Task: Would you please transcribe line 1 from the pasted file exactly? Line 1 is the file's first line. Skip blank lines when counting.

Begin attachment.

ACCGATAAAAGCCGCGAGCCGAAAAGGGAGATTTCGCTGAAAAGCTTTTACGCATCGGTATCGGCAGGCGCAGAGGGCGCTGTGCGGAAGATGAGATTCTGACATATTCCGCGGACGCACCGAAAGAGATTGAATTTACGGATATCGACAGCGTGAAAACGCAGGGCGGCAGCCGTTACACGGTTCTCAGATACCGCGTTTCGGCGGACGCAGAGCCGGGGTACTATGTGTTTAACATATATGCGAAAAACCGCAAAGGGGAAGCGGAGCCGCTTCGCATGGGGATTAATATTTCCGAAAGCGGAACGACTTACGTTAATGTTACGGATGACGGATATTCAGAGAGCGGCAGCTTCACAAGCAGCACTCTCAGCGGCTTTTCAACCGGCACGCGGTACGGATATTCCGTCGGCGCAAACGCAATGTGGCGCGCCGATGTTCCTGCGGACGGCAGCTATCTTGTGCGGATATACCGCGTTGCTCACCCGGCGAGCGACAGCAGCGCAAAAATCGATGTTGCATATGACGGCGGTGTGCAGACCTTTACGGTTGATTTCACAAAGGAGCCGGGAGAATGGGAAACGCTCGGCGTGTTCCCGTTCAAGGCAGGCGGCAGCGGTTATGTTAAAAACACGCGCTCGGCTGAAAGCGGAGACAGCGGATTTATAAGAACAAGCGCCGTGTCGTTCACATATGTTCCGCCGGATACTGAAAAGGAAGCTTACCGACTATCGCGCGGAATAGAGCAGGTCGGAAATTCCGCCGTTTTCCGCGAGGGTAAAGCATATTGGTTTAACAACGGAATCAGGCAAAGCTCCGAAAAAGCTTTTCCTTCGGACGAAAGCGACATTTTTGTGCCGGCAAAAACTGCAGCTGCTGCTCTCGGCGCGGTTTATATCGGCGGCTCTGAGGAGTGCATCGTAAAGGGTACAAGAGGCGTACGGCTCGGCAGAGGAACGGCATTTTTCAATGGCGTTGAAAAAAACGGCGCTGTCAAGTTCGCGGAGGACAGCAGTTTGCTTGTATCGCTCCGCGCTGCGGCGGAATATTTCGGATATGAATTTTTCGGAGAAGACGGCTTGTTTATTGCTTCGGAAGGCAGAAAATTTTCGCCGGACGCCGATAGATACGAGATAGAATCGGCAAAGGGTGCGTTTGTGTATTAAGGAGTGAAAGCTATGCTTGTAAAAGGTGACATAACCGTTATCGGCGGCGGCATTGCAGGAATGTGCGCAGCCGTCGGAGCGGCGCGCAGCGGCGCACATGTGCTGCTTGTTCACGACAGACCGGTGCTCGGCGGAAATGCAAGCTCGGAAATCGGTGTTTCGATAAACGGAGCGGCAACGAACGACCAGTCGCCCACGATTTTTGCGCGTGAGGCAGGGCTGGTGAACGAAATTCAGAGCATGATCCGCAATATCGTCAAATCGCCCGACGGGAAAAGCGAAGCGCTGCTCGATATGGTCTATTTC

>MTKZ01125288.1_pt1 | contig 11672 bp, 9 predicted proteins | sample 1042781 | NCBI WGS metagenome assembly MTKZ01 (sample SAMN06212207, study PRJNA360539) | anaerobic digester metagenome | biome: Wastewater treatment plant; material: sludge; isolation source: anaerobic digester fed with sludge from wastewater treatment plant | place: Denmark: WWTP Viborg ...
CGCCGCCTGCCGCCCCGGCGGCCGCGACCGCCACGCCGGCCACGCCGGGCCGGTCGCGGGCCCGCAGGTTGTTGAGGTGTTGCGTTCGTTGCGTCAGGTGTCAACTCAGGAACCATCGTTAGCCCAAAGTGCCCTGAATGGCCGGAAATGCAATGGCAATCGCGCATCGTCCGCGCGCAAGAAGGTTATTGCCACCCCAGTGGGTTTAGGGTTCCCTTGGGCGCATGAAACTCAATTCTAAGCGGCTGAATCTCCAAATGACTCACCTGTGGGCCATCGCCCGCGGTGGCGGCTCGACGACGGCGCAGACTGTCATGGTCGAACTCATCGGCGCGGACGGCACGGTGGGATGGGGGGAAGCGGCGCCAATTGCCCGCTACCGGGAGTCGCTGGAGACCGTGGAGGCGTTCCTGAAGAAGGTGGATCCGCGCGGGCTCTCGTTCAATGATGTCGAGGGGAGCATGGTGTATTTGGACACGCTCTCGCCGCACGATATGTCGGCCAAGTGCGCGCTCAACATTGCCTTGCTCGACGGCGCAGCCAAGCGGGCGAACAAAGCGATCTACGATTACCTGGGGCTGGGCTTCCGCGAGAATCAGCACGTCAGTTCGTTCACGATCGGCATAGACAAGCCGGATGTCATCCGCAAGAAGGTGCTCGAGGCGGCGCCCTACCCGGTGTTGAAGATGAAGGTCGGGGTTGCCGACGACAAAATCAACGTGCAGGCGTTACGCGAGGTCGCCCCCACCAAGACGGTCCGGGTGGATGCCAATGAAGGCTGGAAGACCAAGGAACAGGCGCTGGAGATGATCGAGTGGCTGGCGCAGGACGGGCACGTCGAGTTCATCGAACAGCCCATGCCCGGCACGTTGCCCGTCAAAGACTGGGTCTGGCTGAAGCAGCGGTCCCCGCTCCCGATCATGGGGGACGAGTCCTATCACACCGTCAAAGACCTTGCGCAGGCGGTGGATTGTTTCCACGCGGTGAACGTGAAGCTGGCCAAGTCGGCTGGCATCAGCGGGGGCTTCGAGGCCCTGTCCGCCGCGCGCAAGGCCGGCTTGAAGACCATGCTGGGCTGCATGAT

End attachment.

ACCGATAAAAGCCGCGAGCCGAAAAGGGAGATTTCGCTGAAAAGCTTTTACGCATCGGTATCGGCAGGCGCAGAGGGCGCTGTGCGGAAGATGAGATTCTGACATATTCCGCGGACGCACCGAAAGAGATTGAATTTACGGATATCGACAGCGTGAAAACGCAGGGCGGCAGCCGTTACACGGTTCTCAGATACCGCGTTTCGGCGGACGCAGAGCCGGGGTACTATGTGTTTAACATATATGCGAAAAACCGCAAAGGGGAAGCGGAGCCGCTTCGCATGGGGATTAATATTTCCGAAAGCGGAACGACTTACGTTAATGTTACGGATGACGGATATTCAGAGAGCGGCAGCTTCACAAGCAGCACTCTCAGCGGCTTTTCAACCGGCACGCGGTACGGATATTCCGTCGGCGCAAACGCAATGTGGCGCGCCGATGTTCCTGCGGACGGCAGCTATCTTGTGCGGATATACCGCGTTGCTCACCCGGCGAGCGACAGCAGCGCAAAAATCGATGTTGCATATGACGGCGGTGTGCAGACCTTTACGGTTGATTTCACAAAGGAGCCGGGAGAATGGGAAACGCTCGGCGTGTTCCCGTTCAAGGCAGGCGGCAGCGGTTATGTTAAAAACACGCGCTCGGCTGAAAGCGGAGACAGCGGATTTATAAGAACAAGCGCCGTGTCGTTCACATATGTTCCGCCGGATACTGAAAAGGAAGCTTACCGACTATCGCGCGGAATAGAGCAGGTCGGAAATTCCGCCGTTTTCCGCGAGGGTAAAGCATATTGGTTTAACAACGGAATCAGGCAAAGCTCCGAAAAAGCTTTTCCTTCGGACGAAAGCGACATTTTTGTGCCGGCAAAAACTGCAGCTGCTGCTCTCGGCGCGGTTTATATCGGCGGCTCTGAGGAGTGCATCGTAAAGGGTACAAGAGGCGTACGGCTCGGCAGAGGAACGGCATTTTTCAATGGCGTTGAAAAAAACGGCGCTGTCAAGTTCGCGGAGGACAGCAGTTTGCTTGTATCGCTCCGCGCTGCGGCGGAATATTTCGGATATGAATTTTTCGGAGAAGACGGCTTGTTTATTGCTTCGGAAGGCAGAAAATTTTCGCCGGACGCCGATAGATACGAGATAGAATCGGCAAAGGGTGCGTTTGTGTATTAAGGAGTGAAAGCTATGCTTGTAAAAGGTGACATAACCGTTATCGGCGGCGGCATTGCAGGAATGTGCGCAGCCGTCGGAGCGGCGCGCAGCGGCGCACATGTGCTGCTTGTTCACGACAGACCGGTGCTCGGCGGAAATGCAAGCTCGGAAATCGGTGTTTCGATAAACGGAGCGGCAACGAACGACCAGTCGCCCACGATTTTTGCGCGTGAGGCAGGGCTGGTGAACGAAATTCAGAGCATGATCCGCAATATCGTCAAATCGCCCGACGGGAAAAGCGAAGCGCTGCTCGATATGGTCTATTTC